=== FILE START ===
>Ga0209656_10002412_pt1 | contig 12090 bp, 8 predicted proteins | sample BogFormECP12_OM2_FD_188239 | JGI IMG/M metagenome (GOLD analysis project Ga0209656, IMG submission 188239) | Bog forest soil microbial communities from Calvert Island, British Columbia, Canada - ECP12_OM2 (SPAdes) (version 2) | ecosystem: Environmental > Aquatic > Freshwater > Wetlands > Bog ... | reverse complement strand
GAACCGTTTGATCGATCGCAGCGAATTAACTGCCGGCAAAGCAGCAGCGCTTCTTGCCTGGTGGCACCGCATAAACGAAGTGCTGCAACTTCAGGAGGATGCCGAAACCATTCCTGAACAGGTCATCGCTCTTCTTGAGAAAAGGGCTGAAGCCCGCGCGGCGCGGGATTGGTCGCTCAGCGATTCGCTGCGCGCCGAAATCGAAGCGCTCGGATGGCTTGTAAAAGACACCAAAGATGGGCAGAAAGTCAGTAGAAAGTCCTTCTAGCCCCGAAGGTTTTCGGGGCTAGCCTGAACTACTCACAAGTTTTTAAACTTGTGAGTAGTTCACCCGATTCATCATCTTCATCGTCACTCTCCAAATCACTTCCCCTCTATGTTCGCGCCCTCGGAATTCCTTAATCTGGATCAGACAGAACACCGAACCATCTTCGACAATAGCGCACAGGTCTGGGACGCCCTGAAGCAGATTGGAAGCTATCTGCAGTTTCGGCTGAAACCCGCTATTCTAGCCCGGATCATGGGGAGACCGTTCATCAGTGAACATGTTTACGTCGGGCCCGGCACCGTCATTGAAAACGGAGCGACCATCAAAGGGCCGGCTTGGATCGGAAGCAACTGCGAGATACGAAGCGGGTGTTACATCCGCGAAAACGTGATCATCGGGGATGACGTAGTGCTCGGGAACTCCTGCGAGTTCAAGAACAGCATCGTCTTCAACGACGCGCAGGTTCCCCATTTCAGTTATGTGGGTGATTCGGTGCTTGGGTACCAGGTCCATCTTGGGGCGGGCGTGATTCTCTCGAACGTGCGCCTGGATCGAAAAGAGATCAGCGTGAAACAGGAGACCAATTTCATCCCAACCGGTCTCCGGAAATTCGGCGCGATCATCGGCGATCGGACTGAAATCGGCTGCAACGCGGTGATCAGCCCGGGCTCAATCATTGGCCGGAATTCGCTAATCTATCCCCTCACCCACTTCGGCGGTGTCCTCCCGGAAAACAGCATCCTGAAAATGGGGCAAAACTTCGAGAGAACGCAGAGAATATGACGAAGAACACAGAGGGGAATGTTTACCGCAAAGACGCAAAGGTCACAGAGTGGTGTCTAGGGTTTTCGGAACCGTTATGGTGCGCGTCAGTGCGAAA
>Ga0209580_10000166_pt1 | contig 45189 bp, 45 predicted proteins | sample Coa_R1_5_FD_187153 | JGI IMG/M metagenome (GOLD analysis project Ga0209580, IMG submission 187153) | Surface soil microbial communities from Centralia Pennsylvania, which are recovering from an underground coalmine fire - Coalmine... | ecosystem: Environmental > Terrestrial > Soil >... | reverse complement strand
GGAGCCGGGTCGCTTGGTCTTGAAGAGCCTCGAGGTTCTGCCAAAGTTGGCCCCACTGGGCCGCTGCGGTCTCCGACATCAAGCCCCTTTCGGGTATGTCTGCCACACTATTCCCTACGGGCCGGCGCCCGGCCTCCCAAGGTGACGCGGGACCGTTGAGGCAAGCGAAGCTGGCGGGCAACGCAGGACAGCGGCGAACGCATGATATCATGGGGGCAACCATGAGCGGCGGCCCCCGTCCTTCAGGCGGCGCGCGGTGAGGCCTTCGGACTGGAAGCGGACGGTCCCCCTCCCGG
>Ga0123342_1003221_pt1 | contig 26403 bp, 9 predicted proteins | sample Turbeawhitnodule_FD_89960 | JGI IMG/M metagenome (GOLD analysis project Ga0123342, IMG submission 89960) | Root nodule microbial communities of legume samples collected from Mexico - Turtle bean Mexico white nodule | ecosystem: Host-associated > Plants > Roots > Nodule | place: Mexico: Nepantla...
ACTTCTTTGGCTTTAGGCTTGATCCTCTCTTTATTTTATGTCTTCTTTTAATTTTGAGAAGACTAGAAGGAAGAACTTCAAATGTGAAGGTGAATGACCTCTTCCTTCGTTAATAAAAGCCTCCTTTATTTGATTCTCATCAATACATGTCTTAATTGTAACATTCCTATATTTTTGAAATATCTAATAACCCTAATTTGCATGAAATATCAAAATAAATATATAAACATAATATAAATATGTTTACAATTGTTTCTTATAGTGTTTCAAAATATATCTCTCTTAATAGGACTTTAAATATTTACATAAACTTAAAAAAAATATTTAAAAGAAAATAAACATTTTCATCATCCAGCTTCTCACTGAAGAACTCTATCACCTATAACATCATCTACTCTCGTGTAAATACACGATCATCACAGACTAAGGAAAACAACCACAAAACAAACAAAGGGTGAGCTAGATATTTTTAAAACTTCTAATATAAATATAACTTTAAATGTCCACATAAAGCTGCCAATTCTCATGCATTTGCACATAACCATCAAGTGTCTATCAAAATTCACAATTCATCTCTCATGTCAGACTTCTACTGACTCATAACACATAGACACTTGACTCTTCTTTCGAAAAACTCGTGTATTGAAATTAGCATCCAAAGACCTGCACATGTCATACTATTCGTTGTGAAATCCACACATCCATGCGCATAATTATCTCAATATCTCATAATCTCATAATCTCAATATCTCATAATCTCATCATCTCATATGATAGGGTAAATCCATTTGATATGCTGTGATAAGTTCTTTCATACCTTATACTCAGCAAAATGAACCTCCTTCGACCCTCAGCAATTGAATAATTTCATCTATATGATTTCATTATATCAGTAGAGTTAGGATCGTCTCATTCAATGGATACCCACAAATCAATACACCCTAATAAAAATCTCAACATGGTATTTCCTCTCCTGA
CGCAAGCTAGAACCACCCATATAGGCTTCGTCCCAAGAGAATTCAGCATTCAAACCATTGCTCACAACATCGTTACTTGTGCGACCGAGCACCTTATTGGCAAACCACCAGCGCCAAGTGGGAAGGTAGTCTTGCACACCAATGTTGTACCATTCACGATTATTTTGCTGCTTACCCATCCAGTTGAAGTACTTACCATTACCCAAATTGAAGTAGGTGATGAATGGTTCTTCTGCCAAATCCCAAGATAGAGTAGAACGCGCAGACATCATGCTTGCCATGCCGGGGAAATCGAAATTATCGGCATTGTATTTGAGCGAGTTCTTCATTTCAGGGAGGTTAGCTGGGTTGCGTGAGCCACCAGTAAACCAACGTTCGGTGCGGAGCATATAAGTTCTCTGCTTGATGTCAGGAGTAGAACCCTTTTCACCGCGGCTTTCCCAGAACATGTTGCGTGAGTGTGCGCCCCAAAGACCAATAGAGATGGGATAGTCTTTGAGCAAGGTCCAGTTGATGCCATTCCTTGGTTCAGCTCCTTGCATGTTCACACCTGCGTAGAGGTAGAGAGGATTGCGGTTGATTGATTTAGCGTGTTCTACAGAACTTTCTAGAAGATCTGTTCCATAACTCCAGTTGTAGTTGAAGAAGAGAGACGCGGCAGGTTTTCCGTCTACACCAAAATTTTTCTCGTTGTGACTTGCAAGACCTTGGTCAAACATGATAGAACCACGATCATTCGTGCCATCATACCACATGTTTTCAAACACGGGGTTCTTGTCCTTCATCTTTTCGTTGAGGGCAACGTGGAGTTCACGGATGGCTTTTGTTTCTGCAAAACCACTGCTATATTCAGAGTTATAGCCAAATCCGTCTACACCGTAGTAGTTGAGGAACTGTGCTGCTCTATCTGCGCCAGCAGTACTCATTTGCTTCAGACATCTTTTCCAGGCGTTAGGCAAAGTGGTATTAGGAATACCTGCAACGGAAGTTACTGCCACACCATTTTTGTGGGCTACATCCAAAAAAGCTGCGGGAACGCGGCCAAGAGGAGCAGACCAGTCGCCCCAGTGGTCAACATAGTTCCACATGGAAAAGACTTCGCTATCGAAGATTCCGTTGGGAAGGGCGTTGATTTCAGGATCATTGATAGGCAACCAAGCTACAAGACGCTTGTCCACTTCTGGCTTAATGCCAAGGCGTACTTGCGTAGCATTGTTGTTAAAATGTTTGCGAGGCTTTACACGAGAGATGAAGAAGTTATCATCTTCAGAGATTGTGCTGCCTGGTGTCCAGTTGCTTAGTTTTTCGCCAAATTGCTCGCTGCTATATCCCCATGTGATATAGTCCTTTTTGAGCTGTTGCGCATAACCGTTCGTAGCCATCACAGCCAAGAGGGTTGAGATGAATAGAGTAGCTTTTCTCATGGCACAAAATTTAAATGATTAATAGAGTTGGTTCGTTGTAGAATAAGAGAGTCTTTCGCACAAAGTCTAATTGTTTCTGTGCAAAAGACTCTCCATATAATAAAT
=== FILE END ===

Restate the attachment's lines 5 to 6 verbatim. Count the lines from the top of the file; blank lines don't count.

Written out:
>Ga0123342_1003221_pt1 | contig 26403 bp, 9 predicted proteins | sample Turbeawhitnodule_FD_89960 | JGI IMG/M metagenome (GOLD analysis project Ga0123342, IMG submission 89960) | Root nodule microbial communities of legume samples collected from Mexico - Turtle bean Mexico white nodule | ecosystem: Host-associated > Plants > Roots > Nodule | place: Mexico: Nepantla...
ACTTCTTTGGCTTTAGGCTTGATCCTCTCTTTATTTTATGTCTTCTTTTAATTTTGAGAAGACTAGAAGGAAGAACTTCAAATGTGAAGGTGAATGACCTCTTCCTTCGTTAATAAAAGCCTCCTTTATTTGATTCTCATCAATACATGTCTTAATTGTAACATTCCTATATTTTTGAAATATCTAATAACCCTAATTTGCATGAAATATCAAAATAAATATATAAACATAATATAAATATGTTTACAATTGTTTCTTATAGTGTTTCAAAATATATCTCTCTTAATAGGACTTTAAATATTTACATAAACTTAAAAAAAATATTTAAAAGAAAATAAACATTTTCATCATCCAGCTTCTCACTGAAGAACTCTATCACCTATAACATCATCTACTCTCGTGTAAATACACGATCATCACAGACTAAGGAAAACAACCACAAAACAAACAAAGGGTGAGCTAGATATTTTTAAAACTTCTAATATAAATATAACTTTAAATGTCCACATAAAGCTGCCAATTCTCATGCATTTGCACATAACCATCAAGTGTCTATCAAAATTCACAATTCATCTCTCATGTCAGACTTCTACTGACTCATAACACATAGACACTTGACTCTTCTTTCGAAAAACTCGTGTATTGAAATTAGCATCCAAAGACCTGCACATGTCATACTATTCGTTGTGAAATCCACACATCCATGCGCATAATTATCTCAATATCTCATAATCTCATAATCTCAATATCTCATAATCTCATCATCTCATATGATAGGGTAAATCCATTTGATATGCTGTGATAAGTTCTTTCATACCTTATACTCAGCAAAATGAACCTCCTTCGACCCTCAGCAATTGAATAATTTCATCTATATGATTTCATTATATCAGTAGAGTTAGGATCGTCTCATTCAATGGATACCCACAAATCAATACACCCTAATAAAAATCTCAACATGGTATTTCCTCTCCTGA